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Environment and Conservation to Hold Encore Mercury Swap Event for Tri-Cities Area March 25

Wednesday, March 23, 2011 | 09:53am
NASHVILLE – The Tennessee departments of Environment and Conservation and Health invite Tri-Cities area residents to a second Mercury Thermometer Swap on Friday, March 25, 2011, from 10 a.m. to noon at the Johnson City Senior Center, located at 607 East Myrtle Avenue.
 
Citizens may exchange their old mercury thermometers for new, mercury-free thermometers provided by Environment and Conservation free of charge. Johnson City Senior Center membership is not required to participate. Individuals are asked to bring their old mercury thermometers in secure storage cases. If cases are not available or thermometers are broken, they should be placed inside a 12-ounce plastic bottle with secured screw-cap lids. There is a limit of two new thermometers per household.   
 
The thermometer exchange is limited to household thermometers containing mercury. Other types of waste containing mercury, including old thermostats, barometers, manometers and other devices will not be accepted. These items should be disposed during Household Hazardous Waste collection events, which will be announced this spring.  Please call (615) 532-9265 or visit www.tn.gov/environment/swm/hhw for more information about the proper disposal of Household Hazardous Waste. 
 
In addition to the thermometer swap, department staff will be on hand to provide the public with information about radon. Residents also will have the opportunity to receive a free radon test kit if they are among the first ten attendees at the scheduled event. 
 
“We received such a positive response with our January event, the departments wanted to continue their outreach efforts to educate the public about the dangers of mercury, along with radon exposure,” said Jan Compton, environmental coordinator for Environment and Conservation’s Office of Environmental Assistance. 
 
Mercury Facts
 
Mercury is a toxic substance and mercury thermometers pose both environmental and health hazards. Broken thermometers are potential sources of injury and contamination. If a thermometer is broken and the mercury is not handled properly, the mercury can disperse in the air as vapor – its most dangerous form – and be inhaled. Once mercury enters the bloodstream, it can damage the brain, spinal cord, kidneys and liver. Children and fetuses are at special risk.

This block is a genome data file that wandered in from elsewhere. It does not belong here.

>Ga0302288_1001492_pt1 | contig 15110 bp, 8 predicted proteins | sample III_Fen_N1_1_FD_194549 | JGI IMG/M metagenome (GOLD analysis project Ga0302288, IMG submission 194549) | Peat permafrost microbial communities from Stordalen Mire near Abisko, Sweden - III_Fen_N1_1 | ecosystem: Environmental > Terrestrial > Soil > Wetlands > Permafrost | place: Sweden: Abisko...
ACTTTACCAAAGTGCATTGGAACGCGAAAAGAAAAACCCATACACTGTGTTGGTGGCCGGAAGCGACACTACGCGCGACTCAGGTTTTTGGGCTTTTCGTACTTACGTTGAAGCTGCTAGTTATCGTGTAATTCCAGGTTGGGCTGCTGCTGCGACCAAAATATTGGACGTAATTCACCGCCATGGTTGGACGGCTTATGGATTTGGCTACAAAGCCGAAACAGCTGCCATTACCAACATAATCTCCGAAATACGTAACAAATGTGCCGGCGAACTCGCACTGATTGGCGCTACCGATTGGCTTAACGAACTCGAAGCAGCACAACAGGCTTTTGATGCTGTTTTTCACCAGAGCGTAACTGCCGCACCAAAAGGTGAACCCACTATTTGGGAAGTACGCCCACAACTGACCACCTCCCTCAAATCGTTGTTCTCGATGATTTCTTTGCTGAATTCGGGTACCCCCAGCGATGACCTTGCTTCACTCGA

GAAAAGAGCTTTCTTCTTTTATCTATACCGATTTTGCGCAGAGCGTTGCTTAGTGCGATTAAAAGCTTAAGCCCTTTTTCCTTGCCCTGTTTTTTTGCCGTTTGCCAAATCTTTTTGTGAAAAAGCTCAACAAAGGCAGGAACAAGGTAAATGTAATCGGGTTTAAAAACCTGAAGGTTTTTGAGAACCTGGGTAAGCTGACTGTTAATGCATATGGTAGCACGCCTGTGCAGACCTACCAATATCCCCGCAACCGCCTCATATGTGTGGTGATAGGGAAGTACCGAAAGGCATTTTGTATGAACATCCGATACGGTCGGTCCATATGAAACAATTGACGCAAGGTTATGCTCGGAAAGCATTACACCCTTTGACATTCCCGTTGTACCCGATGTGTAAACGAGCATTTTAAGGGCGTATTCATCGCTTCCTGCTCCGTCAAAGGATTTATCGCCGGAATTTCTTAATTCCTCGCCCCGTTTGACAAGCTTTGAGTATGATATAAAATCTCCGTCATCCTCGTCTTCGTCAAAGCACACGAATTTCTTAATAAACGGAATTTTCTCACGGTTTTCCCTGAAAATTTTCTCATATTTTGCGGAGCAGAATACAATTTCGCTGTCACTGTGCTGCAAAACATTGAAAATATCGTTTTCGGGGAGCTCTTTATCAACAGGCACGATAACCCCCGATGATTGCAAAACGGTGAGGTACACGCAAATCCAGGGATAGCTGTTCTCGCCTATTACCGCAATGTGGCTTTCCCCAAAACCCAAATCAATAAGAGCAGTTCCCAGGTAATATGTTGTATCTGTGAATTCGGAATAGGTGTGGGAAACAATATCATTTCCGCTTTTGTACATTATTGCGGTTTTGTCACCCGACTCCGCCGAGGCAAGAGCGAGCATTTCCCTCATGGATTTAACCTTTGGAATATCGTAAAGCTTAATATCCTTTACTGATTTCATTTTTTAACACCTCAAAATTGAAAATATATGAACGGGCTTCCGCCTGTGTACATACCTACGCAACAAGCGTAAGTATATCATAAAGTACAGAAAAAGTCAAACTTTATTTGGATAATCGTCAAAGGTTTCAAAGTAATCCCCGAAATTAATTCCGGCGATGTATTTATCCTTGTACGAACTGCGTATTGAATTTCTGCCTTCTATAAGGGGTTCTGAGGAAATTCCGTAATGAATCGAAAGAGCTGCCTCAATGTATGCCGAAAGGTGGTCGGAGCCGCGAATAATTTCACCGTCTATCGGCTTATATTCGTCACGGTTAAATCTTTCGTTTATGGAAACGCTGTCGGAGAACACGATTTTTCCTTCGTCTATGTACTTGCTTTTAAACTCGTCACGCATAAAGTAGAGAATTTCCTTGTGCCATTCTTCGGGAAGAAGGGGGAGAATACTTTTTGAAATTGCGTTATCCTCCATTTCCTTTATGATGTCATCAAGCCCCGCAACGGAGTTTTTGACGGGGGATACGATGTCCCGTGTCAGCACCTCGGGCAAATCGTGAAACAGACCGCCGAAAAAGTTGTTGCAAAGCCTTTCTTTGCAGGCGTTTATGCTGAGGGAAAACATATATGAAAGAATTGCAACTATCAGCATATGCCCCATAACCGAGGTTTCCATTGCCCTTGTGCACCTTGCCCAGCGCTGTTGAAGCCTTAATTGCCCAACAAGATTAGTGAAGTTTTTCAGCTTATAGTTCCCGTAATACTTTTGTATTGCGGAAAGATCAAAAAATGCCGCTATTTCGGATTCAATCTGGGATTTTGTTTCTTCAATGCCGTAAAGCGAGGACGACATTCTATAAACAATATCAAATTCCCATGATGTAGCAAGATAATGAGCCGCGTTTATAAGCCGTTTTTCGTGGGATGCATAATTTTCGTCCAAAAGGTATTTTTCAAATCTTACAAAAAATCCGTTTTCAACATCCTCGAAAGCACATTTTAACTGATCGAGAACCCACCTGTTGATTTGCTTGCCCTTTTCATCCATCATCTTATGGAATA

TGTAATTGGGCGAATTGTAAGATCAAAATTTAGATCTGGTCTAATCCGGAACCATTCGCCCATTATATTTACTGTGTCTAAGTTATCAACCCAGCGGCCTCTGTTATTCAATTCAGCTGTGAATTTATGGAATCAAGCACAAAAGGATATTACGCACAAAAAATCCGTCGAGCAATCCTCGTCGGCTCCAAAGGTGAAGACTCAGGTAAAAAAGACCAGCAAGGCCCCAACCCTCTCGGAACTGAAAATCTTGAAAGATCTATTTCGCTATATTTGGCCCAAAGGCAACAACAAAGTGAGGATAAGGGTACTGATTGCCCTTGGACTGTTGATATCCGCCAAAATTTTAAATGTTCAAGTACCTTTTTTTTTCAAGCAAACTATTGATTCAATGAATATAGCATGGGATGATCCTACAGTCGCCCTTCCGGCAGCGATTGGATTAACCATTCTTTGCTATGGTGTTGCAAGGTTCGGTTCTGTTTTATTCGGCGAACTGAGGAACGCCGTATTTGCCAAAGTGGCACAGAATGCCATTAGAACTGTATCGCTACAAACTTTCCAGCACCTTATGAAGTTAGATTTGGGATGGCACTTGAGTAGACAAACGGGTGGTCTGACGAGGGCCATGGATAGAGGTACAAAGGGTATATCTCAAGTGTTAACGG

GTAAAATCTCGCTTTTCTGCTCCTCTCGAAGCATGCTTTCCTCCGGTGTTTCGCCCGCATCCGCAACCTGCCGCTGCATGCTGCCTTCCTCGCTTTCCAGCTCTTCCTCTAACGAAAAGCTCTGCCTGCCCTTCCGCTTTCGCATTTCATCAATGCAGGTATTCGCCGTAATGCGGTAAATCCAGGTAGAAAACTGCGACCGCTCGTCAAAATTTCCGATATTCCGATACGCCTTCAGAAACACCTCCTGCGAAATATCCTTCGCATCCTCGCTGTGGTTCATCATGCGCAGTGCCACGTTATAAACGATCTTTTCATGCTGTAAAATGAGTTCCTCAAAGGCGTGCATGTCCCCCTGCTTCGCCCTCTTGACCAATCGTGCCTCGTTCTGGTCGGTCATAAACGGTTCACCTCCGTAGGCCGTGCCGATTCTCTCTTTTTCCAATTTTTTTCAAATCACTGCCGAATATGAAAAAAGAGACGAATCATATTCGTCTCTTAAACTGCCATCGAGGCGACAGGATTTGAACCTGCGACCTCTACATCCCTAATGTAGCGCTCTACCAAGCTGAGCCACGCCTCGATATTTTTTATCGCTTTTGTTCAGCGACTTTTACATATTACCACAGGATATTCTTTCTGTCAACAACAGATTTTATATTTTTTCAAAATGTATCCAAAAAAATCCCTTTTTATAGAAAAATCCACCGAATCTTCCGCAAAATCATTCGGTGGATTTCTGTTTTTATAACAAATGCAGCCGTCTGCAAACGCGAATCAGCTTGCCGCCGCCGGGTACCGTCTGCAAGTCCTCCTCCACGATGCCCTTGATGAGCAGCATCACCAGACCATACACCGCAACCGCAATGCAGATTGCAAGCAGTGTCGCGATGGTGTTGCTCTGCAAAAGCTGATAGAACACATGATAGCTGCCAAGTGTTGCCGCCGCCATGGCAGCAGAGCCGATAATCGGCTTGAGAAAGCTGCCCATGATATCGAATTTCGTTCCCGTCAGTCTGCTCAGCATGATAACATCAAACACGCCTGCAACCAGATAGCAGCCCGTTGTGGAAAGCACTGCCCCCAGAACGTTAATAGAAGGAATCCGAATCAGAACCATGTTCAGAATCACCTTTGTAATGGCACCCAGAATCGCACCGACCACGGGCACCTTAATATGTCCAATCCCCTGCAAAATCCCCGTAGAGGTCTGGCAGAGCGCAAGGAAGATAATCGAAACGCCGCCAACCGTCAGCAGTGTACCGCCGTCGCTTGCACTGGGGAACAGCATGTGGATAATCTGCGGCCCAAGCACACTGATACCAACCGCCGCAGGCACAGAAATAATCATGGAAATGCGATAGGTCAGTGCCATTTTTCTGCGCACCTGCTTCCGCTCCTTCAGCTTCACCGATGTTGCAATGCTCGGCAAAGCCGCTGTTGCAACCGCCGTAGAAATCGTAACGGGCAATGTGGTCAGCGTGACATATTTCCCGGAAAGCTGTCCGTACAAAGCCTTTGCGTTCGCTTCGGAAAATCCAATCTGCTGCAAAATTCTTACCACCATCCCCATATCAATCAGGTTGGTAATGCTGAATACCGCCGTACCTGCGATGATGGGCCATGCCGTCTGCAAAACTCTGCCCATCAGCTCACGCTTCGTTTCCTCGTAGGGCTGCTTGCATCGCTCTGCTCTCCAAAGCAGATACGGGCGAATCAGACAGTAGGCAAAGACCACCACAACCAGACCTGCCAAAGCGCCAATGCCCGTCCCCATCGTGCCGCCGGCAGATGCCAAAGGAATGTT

If a mercury thermometer should break, individuals are advised never to use a vacuum cleaner to clean the mercury spill. The vacuum cleaner can disperse mercury vapor in the air, increasing the dangers of mercury exposure and contaminating the vacuum cleaner. For more information on proper clean-up procedures for broken thermometers, please visit the Tennessee Department of Health’s Web site at: http://health.state.tn.us/Environmental/mercury.htm.
 
Radon Facts
 
Radon is a naturally occurring gas that can seep into homes through cracks and openings in their foundations. It cannot be seen, tasted or smelled, but in concentrated levels radon can pose a threat to human health. The Environmental Protection Agency estimates that approximately 70 percent of Tennessee’s population lives in high risk or moderate risk radon areas. According to the EPA, radon is the number one cause of lung cancer among non-smokers and is the second leading cause of lung cancer in the United States. 
 
The best time to test is during consistently cold weather, usually from October to March. This is the time of year when doors and windows are shut, so test results are more representative of in-home exposure. Radon problems can be fixed by qualified contractors for a cost comparable to that of many common household repairs, such as painting or installing a new water heater.
 
For more information about radon, please visit Environment and Conservation’s Web site at www.tn.gov/environment/ea/radon or contact the department’s Radon Program at 1-800-232-1139 or TDEC.Radon@tn.gov
 
For directions to the Johnson City Senior Center, please call (423) 434-6237 or visit the city’s Web site at http://www.johnsoncitytn.org/index.php?page=home-16
 
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